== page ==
The ability to packetise speech and transport this over the customer’s wired and wireless infrastructure has revolutionised the communications marketplace. Hardwired IP phones are now standard in a resellers portfolio but equally so are other wireless devices such as tablet PC’s and mobile handsets. The use of a tablet or large screen smartphone, is ideal for call centre managers to monitor staff performance whilst remaining mobile on the sales floor. We should not overlook the Gartner report that predicts 80% of corporate Wi-Fi networks will need upgrading by 2015 to support BYOD and companies deploying tablets will need 300% more Wi-Fi capacity to be effective. The time to act is now.”
Salah Nassar, Senior Manager for Enterprise Product Marketing at Ruckus Wireless notes that there has been a lot of talk in the industry surrounding the latest improvements made to the 802.11 Wi-Fi protocol that promises to boost speeds into the gigabit realm.
“802.11n drastically improved capacity and reliability, which enabled the use of a number of new Wi-Fi applications that were previously too important for unpredictable wireless connections such as VoIP. With most business applications migrating to the cloud and client devices with no Ethernet option, 802.11ac will continue to drive that trend, while also driving the growing preference for wireless over wired connections.
Building on the existing functionality from 802.11n, 11ac is a 5 GHz only technology standard. The major data rate gains of 802.11ac come from a combination of simple protocol extensions, like wider channels, more spatial streams, more efficient modulation and other enhancements like multi-user MIMO (MU-MIMO). Through these advancements, the new protocol boasts maximum data rates near 7 Gbps.
It’s a big leap forward in Wi-Fi performance and one that can continue to support industry trends, such as BYOD, and the transition to new enterprise mobile applications, such as video conferencing and VoIP communications. As businesses become increasingly more mobile, 802.11ac will be the protocol that enables users to be better connected and receive greater speeds.”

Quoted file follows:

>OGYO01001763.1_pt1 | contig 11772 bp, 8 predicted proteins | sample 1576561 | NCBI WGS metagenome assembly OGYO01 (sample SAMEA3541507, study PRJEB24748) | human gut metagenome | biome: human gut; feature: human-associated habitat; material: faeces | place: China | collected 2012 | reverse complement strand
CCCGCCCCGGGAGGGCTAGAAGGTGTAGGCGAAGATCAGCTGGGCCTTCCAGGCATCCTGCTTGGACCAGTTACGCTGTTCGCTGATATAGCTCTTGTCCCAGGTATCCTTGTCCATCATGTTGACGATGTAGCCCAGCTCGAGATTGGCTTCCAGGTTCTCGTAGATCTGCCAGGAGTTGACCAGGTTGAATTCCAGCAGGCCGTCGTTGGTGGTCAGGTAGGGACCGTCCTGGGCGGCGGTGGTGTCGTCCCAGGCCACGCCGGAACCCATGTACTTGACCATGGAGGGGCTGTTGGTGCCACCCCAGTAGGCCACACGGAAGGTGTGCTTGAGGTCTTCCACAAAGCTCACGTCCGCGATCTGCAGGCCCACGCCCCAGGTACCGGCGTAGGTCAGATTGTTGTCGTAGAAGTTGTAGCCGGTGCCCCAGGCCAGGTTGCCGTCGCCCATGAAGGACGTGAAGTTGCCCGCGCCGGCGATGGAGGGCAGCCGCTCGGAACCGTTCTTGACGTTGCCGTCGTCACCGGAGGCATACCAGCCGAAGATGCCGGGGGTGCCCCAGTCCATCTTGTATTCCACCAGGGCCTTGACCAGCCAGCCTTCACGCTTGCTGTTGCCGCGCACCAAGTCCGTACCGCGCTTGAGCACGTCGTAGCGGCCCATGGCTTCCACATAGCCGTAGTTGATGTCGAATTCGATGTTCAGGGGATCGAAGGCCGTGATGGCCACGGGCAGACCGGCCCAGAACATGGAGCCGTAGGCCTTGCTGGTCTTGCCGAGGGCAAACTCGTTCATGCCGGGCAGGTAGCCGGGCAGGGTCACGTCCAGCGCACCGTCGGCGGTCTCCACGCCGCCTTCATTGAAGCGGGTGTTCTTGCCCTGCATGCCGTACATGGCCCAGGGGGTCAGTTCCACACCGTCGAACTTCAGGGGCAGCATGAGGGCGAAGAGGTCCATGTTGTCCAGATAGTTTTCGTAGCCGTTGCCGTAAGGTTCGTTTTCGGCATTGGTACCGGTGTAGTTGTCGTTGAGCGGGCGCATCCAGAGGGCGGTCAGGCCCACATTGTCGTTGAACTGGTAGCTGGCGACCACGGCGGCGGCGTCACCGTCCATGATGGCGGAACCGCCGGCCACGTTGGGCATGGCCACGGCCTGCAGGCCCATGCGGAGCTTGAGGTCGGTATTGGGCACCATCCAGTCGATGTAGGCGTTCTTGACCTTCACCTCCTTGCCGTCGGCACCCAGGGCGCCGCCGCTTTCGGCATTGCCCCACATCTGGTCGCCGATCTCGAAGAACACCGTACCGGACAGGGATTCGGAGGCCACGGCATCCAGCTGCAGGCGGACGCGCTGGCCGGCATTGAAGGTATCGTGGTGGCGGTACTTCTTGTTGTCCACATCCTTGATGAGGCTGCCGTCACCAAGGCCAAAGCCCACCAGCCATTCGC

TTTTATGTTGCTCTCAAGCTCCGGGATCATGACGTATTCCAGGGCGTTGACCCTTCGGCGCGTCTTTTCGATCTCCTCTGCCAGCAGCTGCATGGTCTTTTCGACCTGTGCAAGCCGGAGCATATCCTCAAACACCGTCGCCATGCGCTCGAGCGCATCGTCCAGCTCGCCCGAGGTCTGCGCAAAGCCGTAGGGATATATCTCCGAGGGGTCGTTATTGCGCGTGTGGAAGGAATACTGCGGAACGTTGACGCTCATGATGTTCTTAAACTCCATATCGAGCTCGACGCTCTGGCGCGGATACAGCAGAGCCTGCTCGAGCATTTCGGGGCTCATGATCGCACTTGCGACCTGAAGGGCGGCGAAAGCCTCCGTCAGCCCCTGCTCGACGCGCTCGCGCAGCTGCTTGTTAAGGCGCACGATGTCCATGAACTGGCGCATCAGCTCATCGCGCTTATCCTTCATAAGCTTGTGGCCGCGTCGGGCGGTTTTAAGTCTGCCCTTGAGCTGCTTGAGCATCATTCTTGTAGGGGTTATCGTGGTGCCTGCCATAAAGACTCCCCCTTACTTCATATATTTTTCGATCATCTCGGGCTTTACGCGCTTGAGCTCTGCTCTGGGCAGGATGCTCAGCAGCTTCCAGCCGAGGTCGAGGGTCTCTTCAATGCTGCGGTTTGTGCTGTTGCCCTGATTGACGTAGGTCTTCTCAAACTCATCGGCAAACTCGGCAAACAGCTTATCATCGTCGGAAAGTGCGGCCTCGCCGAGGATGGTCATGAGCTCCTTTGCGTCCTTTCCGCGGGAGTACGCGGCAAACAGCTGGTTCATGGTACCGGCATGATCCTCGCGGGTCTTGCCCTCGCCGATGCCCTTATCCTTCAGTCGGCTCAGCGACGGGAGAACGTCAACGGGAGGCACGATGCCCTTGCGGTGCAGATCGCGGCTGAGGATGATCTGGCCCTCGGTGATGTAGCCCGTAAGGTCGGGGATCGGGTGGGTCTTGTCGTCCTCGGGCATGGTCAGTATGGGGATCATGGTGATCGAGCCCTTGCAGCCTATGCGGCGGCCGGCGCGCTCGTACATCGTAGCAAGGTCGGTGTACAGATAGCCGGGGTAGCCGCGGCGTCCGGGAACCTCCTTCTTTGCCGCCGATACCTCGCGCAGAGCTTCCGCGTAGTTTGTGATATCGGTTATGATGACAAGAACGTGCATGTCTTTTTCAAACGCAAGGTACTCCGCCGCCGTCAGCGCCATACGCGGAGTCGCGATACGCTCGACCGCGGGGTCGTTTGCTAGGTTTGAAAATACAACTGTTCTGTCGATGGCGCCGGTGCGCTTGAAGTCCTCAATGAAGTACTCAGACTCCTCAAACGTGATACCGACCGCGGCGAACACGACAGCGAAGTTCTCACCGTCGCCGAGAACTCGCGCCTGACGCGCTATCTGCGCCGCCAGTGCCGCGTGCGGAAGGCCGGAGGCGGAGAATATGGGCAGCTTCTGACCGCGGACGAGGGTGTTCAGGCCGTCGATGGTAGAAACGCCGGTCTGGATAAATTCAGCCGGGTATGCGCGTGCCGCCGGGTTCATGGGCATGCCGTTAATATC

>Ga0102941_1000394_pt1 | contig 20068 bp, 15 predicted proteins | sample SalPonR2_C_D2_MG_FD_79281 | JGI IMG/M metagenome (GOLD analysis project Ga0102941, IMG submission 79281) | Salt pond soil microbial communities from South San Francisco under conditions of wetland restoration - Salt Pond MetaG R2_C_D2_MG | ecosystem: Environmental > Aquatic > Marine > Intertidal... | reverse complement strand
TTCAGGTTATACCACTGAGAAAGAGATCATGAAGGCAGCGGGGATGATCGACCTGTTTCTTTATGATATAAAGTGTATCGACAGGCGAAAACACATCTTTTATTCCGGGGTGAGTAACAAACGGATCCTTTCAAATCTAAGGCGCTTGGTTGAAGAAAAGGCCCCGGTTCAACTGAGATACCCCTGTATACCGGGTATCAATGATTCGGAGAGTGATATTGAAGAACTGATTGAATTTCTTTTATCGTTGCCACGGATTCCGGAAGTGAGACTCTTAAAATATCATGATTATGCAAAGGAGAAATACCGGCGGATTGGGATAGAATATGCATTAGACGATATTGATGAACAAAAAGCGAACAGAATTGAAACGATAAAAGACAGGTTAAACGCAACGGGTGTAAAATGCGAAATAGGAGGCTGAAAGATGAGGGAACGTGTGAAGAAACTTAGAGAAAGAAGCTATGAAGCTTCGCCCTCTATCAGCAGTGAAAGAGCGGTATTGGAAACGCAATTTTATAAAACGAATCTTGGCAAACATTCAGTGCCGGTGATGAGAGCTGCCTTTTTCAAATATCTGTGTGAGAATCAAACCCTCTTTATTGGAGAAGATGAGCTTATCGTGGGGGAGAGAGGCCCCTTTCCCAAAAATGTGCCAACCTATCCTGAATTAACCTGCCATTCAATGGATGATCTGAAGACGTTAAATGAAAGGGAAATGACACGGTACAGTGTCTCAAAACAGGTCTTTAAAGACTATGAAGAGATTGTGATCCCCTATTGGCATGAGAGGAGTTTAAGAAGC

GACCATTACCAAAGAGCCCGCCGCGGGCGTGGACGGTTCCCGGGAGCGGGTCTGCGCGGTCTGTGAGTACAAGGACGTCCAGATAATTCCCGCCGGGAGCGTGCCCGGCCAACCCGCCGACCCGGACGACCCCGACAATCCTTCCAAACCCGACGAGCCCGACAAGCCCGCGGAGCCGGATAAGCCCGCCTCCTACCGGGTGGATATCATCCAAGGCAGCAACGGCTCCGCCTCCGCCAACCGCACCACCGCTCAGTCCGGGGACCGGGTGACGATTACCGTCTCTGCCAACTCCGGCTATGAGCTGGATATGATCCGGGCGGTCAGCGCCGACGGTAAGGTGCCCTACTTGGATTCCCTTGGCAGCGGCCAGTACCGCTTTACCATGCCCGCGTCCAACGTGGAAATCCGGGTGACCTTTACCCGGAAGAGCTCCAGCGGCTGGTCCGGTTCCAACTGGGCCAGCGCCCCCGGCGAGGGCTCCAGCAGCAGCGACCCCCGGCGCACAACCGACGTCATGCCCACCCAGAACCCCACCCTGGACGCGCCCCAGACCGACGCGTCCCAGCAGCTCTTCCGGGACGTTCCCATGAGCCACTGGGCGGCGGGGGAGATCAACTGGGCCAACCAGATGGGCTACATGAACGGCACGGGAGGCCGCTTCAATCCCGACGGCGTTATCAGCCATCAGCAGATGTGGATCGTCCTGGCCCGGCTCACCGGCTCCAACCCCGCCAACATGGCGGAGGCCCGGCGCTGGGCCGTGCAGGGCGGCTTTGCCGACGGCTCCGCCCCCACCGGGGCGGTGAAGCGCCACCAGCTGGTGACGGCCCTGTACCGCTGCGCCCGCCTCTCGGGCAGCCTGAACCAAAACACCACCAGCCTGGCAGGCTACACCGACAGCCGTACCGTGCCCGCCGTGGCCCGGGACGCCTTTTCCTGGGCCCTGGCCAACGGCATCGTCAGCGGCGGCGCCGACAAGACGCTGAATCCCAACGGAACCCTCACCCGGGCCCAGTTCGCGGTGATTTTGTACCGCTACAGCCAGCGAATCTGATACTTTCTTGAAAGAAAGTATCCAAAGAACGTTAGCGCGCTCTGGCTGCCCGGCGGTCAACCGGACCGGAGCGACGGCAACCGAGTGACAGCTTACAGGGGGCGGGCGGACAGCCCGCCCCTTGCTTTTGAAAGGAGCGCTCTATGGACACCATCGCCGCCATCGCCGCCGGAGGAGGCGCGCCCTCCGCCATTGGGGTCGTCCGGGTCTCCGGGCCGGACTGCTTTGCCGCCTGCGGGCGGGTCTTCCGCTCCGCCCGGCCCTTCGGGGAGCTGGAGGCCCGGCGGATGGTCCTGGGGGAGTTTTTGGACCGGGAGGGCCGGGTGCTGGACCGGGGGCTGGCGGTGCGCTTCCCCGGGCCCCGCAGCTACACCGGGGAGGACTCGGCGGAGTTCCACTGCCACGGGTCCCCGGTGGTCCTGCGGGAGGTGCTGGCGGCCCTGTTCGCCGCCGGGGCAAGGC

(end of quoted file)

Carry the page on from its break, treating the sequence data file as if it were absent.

Like most new Wi-Fi technologies, 802.11ac is coming to market in phases.
- First-generation 802.11ac access points (APs) now on the market are focused on improving Wi-Fi speeds with features that benefit small networks, with one or fewer APs.
- These APs provide 80 MHz channels, which will work well in homes or small offices, for example, but in multi-AP installations, wide channels waste spectrum, increase interference, and decrease overall network capacity.
- Better modulation (256-QAM) is helpful, but limited to very short-range connections. In comparison with today’s 802.11n products, the net gain is minimal.
- Phase two of 802.11ac is where we’ll begin to see real differentiation with 802.11n. These upcoming second-generation 802.11ac APs will have much more to offer businesses facing capacity strain from mobile devices.
- Though extra wide channels still lack value in businesses, MU-MIMO will boost overall wireless capacity in mobile-heavy networks by as much as two times.
- MU-MIMO allows an access point to ‘talk’ to up to four devices, simultaneously, whereas APs of previous standards, operating on just one stream, could only ever talk to one device at any one time. This is perhaps the key innovation in the new protocol, enabling higher sustained data rates, and increased client capacities can be achieved because users can get on and off the Wi-Fi network faster and with less packet loss.
However, Salah Nassar at Ruckus Wireless cautions, “In order to take advantage of these gains, which will further improve the user experience and enable new applications, it’s essential to have greater control over signal paths within the RF spectrum. This proved to be the case as the industry moved from 802.11g to 802.11n and will again prove to be true as companies migrate to 802.11ac. Intelligent control of RF through adaptive or smart antennas will simply add unmatched value to any 802.11ac deployment, as without explicit RF controls, 802.11ac performance will be severely limited.”